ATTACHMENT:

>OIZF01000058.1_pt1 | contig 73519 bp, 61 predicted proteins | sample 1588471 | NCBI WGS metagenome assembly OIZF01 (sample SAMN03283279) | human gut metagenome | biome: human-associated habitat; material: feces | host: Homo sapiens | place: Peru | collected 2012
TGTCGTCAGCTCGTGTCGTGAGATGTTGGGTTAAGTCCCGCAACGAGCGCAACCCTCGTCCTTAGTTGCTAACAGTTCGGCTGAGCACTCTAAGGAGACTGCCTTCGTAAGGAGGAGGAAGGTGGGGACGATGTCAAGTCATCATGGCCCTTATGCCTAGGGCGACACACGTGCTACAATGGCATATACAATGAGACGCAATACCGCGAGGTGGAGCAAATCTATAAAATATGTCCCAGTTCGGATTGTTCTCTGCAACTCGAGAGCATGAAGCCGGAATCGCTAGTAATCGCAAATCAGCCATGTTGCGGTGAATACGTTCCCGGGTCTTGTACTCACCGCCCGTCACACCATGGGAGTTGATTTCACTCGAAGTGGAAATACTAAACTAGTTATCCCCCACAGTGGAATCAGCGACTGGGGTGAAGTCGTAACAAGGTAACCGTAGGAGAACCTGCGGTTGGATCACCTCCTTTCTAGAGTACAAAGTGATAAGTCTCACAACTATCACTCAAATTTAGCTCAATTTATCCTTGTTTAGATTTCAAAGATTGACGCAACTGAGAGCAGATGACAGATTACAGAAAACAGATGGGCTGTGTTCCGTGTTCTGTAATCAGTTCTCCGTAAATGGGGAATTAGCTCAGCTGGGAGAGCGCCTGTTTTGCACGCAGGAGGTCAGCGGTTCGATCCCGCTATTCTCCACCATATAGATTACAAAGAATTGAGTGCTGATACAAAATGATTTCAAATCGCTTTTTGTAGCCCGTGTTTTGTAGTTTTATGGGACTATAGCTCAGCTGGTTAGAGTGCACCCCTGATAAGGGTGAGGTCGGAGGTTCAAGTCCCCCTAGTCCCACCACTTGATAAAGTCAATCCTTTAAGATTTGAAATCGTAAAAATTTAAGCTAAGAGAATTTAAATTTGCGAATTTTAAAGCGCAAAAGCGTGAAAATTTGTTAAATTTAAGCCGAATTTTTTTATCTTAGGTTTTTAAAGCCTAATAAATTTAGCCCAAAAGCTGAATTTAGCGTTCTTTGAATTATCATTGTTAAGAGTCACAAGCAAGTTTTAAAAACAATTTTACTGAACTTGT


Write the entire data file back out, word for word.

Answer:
>OIZF01000058.1_pt1 | contig 73519 bp, 61 predicted proteins | sample 1588471 | NCBI WGS metagenome assembly OIZF01 (sample SAMN03283279) | human gut metagenome | biome: human-associated habitat; material: feces | host: Homo sapiens | place: Peru | collected 2012
TGTCGTCAGCTCGTGTCGTGAGATGTTGGGTTAAGTCCCGCAACGAGCGCAACCCTCGTCCTTAGTTGCTAACAGTTCGGCTGAGCACTCTAAGGAGACTGCCTTCGTAAGGAGGAGGAAGGTGGGGACGATGTCAAGTCATCATGGCCCTTATGCCTAGGGCGACACACGTGCTACAATGGCATATACAATGAGACGCAATACCGCGAGGTGGAGCAAATCTATAAAATATGTCCCAGTTCGGATTGTTCTCTGCAACTCGAGAGCATGAAGCCGGAATCGCTAGTAATCGCAAATCAGCCATGTTGCGGTGAATACGTTCCCGGGTCTTGTACTCACCGCCCGTCACACCATGGGAGTTGATTTCACTCGAAGTGGAAATACTAAACTAGTTATCCCCCACAGTGGAATCAGCGACTGGGGTGAAGTCGTAACAAGGTAACCGTAGGAGAACCTGCGGTTGGATCACCTCCTTTCTAGAGTACAAAGTGATAAGTCTCACAACTATCACTCAAATTTAGCTCAATTTATCCTTGTTTAGATTTCAAAGATTGACGCAACTGAGAGCAGATGACAGATTACAGAAAACAGATGGGCTGTGTTCCGTGTTCTGTAATCAGTTCTCCGTAAATGGGGAATTAGCTCAGCTGGGAGAGCGCCTGTTTTGCACGCAGGAGGTCAGCGGTTCGATCCCGCTATTCTCCACCATATAGATTACAAAGAATTGAGTGCTGATACAAAATGATTTCAAATCGCTTTTTGTAGCCCGTGTTTTGTAGTTTTATGGGACTATAGCTCAGCTGGTTAGAGTGCACCCCTGATAAGGGTGAGGTCGGAGGTTCAAGTCCCCCTAGTCCCACCACTTGATAAAGTCAATCCTTTAAGATTTGAAATCGTAAAAATTTAAGCTAAGAGAATTTAAATTTGCGAATTTTAAAGCGCAAAAGCGTGAAAATTTGTTAAATTTAAGCCGAATTTTTTTATCTTAGGTTTTTAAAGCCTAATAAATTTAGCCCAAAAGCTGAATTTAGCGTTCTTTGAATTATCATTGTTAAGAGTCACAAGCAAGTTTTAAAAACAATTTTACTGAACTTGT